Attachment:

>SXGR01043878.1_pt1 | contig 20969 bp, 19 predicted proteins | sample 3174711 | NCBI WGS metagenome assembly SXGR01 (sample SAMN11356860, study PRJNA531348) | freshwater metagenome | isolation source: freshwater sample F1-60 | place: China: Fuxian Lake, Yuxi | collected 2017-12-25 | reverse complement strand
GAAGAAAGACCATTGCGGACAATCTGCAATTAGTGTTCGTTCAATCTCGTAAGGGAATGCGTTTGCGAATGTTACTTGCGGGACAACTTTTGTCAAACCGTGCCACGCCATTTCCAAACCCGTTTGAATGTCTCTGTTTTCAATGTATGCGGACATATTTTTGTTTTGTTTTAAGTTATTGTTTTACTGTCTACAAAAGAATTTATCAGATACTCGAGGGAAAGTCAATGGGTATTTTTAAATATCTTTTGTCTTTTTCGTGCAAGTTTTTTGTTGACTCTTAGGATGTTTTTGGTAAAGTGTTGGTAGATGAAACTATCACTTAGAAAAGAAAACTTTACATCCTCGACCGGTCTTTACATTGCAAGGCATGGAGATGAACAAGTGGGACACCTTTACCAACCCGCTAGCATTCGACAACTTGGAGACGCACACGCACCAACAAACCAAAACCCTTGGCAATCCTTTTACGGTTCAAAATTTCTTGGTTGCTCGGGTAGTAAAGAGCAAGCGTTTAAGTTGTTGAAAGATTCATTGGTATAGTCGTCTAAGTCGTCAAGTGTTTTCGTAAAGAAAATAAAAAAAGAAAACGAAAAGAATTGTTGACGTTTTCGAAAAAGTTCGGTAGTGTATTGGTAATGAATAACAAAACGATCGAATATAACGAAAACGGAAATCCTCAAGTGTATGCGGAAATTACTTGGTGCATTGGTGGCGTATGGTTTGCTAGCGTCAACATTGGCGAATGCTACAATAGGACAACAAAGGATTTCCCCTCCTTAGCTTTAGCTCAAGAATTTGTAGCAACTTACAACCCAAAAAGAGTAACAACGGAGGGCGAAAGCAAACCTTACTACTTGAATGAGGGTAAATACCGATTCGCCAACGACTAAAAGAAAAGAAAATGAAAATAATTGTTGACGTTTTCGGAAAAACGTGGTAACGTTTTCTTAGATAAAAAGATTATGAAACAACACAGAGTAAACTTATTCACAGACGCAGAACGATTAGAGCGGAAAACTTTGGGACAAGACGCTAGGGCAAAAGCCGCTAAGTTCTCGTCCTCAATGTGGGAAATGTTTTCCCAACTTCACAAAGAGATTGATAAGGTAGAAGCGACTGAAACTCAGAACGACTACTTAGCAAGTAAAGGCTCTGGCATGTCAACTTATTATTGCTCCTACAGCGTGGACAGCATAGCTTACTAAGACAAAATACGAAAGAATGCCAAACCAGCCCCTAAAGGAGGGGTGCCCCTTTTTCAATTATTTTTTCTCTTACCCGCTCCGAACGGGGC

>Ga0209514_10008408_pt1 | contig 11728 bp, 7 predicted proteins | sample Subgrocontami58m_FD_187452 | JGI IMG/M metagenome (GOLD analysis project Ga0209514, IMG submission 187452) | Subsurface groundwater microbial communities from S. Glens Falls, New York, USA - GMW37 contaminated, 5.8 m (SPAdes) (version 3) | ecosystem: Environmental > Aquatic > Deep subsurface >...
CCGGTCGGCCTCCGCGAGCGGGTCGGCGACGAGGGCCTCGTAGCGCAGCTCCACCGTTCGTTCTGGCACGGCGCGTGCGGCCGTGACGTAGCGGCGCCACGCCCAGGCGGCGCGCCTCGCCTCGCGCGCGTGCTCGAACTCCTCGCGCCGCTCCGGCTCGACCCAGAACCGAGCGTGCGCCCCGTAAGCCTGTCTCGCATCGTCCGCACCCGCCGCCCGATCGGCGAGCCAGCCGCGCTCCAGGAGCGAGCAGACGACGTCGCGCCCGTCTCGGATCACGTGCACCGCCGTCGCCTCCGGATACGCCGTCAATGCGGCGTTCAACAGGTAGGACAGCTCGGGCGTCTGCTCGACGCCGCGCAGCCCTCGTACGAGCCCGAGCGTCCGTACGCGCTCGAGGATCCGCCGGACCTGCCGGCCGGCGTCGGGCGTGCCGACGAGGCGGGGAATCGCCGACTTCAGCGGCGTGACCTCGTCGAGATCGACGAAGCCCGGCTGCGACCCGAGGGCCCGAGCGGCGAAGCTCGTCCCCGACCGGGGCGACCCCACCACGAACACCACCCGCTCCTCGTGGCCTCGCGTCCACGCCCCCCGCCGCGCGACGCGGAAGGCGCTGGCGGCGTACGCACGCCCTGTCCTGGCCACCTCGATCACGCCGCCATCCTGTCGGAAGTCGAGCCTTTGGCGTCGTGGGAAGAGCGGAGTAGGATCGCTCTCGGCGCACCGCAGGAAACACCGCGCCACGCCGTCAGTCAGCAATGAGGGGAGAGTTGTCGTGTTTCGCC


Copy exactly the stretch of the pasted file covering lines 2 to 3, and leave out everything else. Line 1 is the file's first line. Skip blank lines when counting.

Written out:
GAAGAAAGACCATTGCGGACAATCTGCAATTAGTGTTCGTTCAATCTCGTAAGGGAATGCGTTTGCGAATGTTACTTGCGGGACAACTTTTGTCAAACCGTGCCACGCCATTTCCAAACCCGTTTGAATGTCTCTGTTTTCAATGTATGCGGACATATTTTTGTTTTGTTTTAAGTTATTGTTTTACTGTCTACAAAAGAATTTATCAGATACTCGAGGGAAAGTCAATGGGTATTTTTAAATATCTTTTGTCTTTTTCGTGCAAGTTTTTTGTTGACTCTTAGGATGTTTTTGGTAAAGTGTTGGTAGATGAAACTATCACTTAGAAAAGAAAACTTTACATCCTCGACCGGTCTTTACATTGCAAGGCATGGAGATGAACAAGTGGGACACCTTTACCAACCCGCTAGCATTCGACAACTTGGAGACGCACACGCACCAACAAACCAAAACCCTTGGCAATCCTTTTACGGTTCAAAATTTCTTGGTTGCTCGGGTAGTAAAGAGCAAGCGTTTAAGTTGTTGAAAGATTCATTGGTATAGTCGTCTAAGTCGTCAAGTGTTTTCGTAAAGAAAATAAAAAAAGAAAACGAAAAGAATTGTTGACGTTTTCGAAAAAGTTCGGTAGTGTATTGGTAATGAATAACAAAACGATCGAATATAACGAAAACGGAAATCCTCAAGTGTATGCGGAAATTACTTGGTGCATTGGTGGCGTATGGTTTGCTAGCGTCAACATTGGCGAATGCTACAATAGGACAACAAAGGATTTCCCCTCCTTAGCTTTAGCTCAAGAATTTGTAGCAACTTACAACCCAAAAAGAGTAACAACGGAGGGCGAAAGCAAACCTTACTACTTGAATGAGGGTAAATACCGATTCGCCAACGACTAAAAGAAAAGAAAATGAAAATAATTGTTGACGTTTTCGGAAAAACGTGGTAACGTTTTCTTAGATAAAAAGATTATGAAACAACACAGAGTAAACTTATTCACAGACGCAGAACGATTAGAGCGGAAAACTTTGGGACAAGACGCTAGGGCAAAAGCCGCTAAGTTCTCGTCCTCAATGTGGGAAATGTTTTCCCAACTTCACAAAGAGATTGATAAGGTAGAAGCGACTGAAACTCAGAACGACTACTTAGCAAGTAAAGGCTCTGGCATGTCAACTTATTATTGCTCCTACAGCGTGGACAGCATAGCTTACTAAGACAAAATACGAAAGAATGCCAAACCAGCCCCTAAAGGAGGGGTGCCCCTTTTTCAATTATTTTTTCTCTTACCCGCTCCGAACGGGGC

>Ga0209514_10008408_pt1 | contig 11728 bp, 7 predicted proteins | sample Subgrocontami58m_FD_187452 | JGI IMG/M metagenome (GOLD analysis project Ga0209514, IMG submission 187452) | Subsurface groundwater microbial communities from S. Glens Falls, New York, USA - GMW37 contaminated, 5.8 m (SPAdes) (version 3) | ecosystem: Environmental > Aquatic > Deep subsurface >...